Has Celebrity Become the Point of American Politics?

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Editor's Note:

Ron Currie is the author of the novels Everything Matters! and Flimsy Little Plastic Miracles, and most recently The One-Eyed Man, which plays at the intersection between politics and American entertainment. Ron joins Signature to discuss how today it seems celebrity has became the shiniest form of political currency.

Celebrity has always been an element of American politics. Ben Franklin’s fame, considerable in his own time, has endured into ours. JFK and Jackie, of course, redefined the presidency with their glamor and refinement. Reagan, Bill Bradley, John Glenn, and plenty of others enjoyed high-profile lives before entering politics, and used their fame to leverage themselves into office.

The difference now is that celebrity itself is the whole point. Take Donald Trump: the essence of his fame is no different from that of, say, Paris Hilton. He didn’t orbit the earth or win an Oscar or cure athlete’s foot. He used other peoples’ money to buy real estate, and one time pretended to beat up Vince McMahon at Wrestlemania. That’s it. He has no talent except for self-promotion. He is, in other words, famous for being famous.

This, of course, reflects a parallel phenomenon in politics — over the last twenty years, politicians have themselves become bona fide celebrities. Government has been transformed from the provenance of wonks and poly-sci nerds to a nonstop cable melodrama, complete with heroes, villains, illicit sex, lies, and intrigue. And in the process, people like Nancy Pelosi have become recognizable to the point that they couldn’t walk into a diner without turning heads in every booth.

The problem with elected officials as a celebrity class is as simple as it is obvious: in the face of fame, we lose our critical acumen. As everyday people, our engagement with the famous is either breathlessly fawning or studiously unaffected — but either way, what it is not is objective. When we hyperventilate taking a selfie with Obama, we’re not inclined to think all that carefully about whether it’s the government’s place to force us into commerce with private enterprise, a la the Affordable Care Act. All we care about is that we’ve got a shot of ourselves with a famous person. Neat!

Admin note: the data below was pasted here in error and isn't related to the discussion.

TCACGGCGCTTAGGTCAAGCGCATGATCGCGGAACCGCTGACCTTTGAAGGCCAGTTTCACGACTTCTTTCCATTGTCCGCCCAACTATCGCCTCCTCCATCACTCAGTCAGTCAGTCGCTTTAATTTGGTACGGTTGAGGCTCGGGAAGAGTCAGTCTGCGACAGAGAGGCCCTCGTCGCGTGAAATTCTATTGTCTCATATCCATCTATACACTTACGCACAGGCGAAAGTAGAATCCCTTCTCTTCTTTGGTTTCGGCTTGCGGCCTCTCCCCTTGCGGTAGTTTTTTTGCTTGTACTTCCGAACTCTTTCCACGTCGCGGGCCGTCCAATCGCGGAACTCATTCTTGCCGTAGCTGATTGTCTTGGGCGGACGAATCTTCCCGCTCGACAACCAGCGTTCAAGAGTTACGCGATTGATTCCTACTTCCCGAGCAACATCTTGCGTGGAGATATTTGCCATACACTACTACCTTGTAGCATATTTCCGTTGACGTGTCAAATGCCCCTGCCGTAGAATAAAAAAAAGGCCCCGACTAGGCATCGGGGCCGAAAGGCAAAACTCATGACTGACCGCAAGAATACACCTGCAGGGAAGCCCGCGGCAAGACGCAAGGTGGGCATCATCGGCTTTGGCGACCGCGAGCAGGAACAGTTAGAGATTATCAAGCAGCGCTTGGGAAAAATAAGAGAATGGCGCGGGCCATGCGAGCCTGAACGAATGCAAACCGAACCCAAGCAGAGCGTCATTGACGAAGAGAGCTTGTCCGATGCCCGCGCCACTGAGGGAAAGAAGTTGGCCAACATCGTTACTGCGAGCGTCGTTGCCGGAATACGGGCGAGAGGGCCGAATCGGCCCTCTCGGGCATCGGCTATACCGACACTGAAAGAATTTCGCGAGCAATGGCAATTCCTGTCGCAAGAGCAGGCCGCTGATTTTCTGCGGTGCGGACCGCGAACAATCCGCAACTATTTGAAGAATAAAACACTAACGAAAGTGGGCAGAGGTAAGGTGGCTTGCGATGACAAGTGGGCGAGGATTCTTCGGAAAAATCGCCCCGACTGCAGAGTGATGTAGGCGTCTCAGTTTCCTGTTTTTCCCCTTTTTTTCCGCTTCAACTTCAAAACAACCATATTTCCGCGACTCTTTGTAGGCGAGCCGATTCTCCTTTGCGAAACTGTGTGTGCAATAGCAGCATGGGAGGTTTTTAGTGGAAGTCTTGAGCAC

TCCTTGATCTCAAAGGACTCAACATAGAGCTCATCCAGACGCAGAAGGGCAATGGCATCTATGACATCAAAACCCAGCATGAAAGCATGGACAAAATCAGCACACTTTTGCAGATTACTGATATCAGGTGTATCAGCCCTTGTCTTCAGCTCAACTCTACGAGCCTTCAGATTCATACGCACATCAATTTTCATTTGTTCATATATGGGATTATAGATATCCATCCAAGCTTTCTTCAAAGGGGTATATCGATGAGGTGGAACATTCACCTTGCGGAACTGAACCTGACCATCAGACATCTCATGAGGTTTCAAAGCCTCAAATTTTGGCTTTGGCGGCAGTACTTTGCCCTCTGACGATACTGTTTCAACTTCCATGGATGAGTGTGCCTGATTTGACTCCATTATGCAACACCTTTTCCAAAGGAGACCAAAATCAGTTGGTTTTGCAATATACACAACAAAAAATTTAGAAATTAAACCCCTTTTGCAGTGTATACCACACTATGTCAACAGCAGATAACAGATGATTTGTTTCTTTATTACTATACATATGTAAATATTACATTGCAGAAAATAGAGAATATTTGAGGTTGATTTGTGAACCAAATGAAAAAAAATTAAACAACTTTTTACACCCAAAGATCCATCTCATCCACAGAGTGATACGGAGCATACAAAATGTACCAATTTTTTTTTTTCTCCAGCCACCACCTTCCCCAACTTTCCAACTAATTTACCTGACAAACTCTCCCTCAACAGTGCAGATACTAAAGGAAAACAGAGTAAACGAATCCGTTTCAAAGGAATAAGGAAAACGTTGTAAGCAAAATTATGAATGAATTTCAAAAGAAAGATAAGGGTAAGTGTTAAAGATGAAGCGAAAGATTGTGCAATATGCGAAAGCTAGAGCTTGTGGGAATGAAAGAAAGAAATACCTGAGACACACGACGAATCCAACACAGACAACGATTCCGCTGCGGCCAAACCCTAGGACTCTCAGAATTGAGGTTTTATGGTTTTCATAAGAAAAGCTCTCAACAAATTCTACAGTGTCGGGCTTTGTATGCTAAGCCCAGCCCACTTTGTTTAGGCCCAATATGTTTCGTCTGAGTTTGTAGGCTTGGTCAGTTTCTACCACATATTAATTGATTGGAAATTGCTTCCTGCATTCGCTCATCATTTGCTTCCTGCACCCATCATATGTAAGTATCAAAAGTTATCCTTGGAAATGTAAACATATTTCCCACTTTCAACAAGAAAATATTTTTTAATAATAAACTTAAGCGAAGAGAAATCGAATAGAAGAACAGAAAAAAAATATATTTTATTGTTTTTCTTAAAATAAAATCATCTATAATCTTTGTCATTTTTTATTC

If you think I’m wrong, flip through some photos from Trump and Clinton rallies. Take a look at the faces, particularly those in close proximity to the candidates. What you see, by and large, is not a thoughtful electorate, but rather distilled, molten id. Note the eyes: wide, crazed, rapturous. Check out the mouths: opioid grins and rageful sneers, depending on the rhetoric coming from the P.A. system. The spit flies, the blood flows, and we all move one step further away from being great again, thanks to the two-pronged foolishness of fame and crowd psychology.

And it’s the persistence of this mindless fealty, far more than any of Trump’s executive orders or cabinet appointments, that frightens me. His supporters aren’t just supporters, they’re fans. “Fan,” of course, being short for “fanatic.” Nothing less than a nuclear detonation over Albany could convince them they’ve made the wrong choice, and even then, I can hear them in the rubble: “Well, this sucks, but at least those liberal perverts can’t go into my daughter’s bathroom at school.”

I’ve got no idea how to extract celebrity from politics. It may not, in the larger context of 2017 America, even be possible — at least not before the aforementioned nuclear blast wave knocks us back to our senses. But make no mistake: if we continue to value — and vote for — the dopamine rush of communing with fame, the hysterical mess we’re seeing at the dawn of the Trump era is going to get far worse.